In patients treated with BSM, the BSM became a gel, overlapping on the transplanted skin grafts and anchoring them in situ. Importantly, BSM promoted the skin cell proliferation and regeneration; at 8-14 days post the transplantation, the entire wound area was covered by new skin (Figure 9), while in the control group, still 40% of the wound area was still granulation tissue (Figure 10). Strikingly, 20 days post skin graft transplantation, there was still 10% area of granulation tissue in the control group, while a matured skin was formed in BSM treated group (Figure 11).

4. Application of BSM on Donor site during skin grafting

During skin grafting, after skin was taken from the donor site, fresh wounds were formed and bleeding occurred immediately. The BSM was applied onto the wound surface to stop the bleeding (Figure 12) followed by Telfa and regular gauze to form a “sandwich” dressing. The bleeding was stopped in 30 seconds post the application of BSM. The step-by-step procedures were photographed (Figure 13). In the control site (left panel), the wound surface was covered with Vaseline gauze (Right) while treatment group covered with BSM.

The hemostatic effect on the skin graft donor site was very significant, achieved in 30 seconds post application onto fresh wound surface; the effect lasted for 7 days (Figure 14). Fourteen days later, the wound healing in BSM groups is much better than those in control (Figure 15).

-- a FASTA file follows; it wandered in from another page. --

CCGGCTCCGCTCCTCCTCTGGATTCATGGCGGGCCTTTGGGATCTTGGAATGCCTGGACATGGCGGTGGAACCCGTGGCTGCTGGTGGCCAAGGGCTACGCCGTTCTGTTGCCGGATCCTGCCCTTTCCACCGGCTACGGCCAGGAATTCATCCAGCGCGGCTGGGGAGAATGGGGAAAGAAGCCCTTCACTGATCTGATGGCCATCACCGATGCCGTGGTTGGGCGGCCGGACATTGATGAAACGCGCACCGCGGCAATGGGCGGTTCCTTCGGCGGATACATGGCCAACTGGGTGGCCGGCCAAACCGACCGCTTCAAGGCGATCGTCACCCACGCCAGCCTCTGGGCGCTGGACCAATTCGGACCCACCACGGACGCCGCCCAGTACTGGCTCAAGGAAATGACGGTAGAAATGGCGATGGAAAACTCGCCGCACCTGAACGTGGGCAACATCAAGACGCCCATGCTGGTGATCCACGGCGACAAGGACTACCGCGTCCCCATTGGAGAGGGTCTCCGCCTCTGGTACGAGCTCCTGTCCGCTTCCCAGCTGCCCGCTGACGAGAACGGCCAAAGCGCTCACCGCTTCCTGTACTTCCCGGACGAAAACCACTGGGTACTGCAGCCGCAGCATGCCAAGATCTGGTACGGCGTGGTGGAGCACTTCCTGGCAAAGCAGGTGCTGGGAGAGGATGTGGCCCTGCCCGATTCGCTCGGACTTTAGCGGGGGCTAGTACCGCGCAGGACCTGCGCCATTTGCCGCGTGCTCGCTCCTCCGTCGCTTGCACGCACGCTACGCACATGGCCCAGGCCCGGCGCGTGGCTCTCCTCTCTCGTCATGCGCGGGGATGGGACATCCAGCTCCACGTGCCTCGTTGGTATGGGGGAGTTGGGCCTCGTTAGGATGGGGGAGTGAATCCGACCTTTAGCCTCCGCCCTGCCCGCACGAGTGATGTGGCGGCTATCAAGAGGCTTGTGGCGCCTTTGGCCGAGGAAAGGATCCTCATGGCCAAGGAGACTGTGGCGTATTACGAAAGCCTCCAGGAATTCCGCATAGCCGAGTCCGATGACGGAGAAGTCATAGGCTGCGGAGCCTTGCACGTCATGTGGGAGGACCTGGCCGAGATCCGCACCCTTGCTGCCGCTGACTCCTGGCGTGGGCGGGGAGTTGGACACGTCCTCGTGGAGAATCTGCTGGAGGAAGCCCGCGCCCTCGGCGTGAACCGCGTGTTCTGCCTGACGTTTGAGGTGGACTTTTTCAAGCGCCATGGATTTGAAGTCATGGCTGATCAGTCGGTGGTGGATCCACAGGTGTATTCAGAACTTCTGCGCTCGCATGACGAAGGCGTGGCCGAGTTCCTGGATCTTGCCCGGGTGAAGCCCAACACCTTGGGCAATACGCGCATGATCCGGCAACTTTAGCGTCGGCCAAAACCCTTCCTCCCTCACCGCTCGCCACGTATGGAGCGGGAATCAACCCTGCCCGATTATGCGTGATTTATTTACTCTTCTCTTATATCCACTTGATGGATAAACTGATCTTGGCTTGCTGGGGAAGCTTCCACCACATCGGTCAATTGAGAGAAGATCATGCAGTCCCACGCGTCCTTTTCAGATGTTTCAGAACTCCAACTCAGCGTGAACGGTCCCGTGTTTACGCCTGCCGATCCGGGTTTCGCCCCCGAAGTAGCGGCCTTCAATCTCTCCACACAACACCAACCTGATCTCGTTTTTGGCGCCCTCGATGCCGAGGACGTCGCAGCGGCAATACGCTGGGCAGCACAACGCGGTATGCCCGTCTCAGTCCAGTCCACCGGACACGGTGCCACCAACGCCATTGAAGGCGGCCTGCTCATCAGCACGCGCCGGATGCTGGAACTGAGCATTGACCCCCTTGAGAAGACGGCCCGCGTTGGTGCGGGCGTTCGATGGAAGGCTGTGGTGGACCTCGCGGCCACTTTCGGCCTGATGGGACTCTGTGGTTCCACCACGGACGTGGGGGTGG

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Figure 8: Application of BSM on transplanted site during skin grafting (a). Wound area post tangential excisions; (b). Skin grafting on wound area, (c). Application of BSM over the skin grafting wound area.

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Figure 9: BSM promoted grafted skin regeneration 8 days post transplantation compare with Vaseline gauze control.

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Figure 10: BSM promoted grafted skin regeneration 14 days post transplantation (a). Control; (b). BSB treated.

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Figure 11: BSM promoted grafted skin regeneration 20 days post transplantation. (a). control; (b). BSB treated.

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Figure 12: Application of BSM on donor site during skin grafting. (a). Wound area after taking skin graft; (b). BSB on wound area stopped bleeding in 30 seconds

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Figure 13: Application of BSM on donor site during skin grafting (Step-by-step).

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Figure 14: BSM decreased wound surface bleeding on donor site 7 days post surgery (a)&(b) control; (c)&(d) BSM treated group

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Figure 15: Wound healing in donor site 14 days post-surgery. In the control site (left panel), the wound surface was covered with Vaseline gauze, while the BSM treated site (Right) was covered with BSM. There are more micro-granules in the control site; the wound surface treated with BSM is smoother (Right panel).

Discussion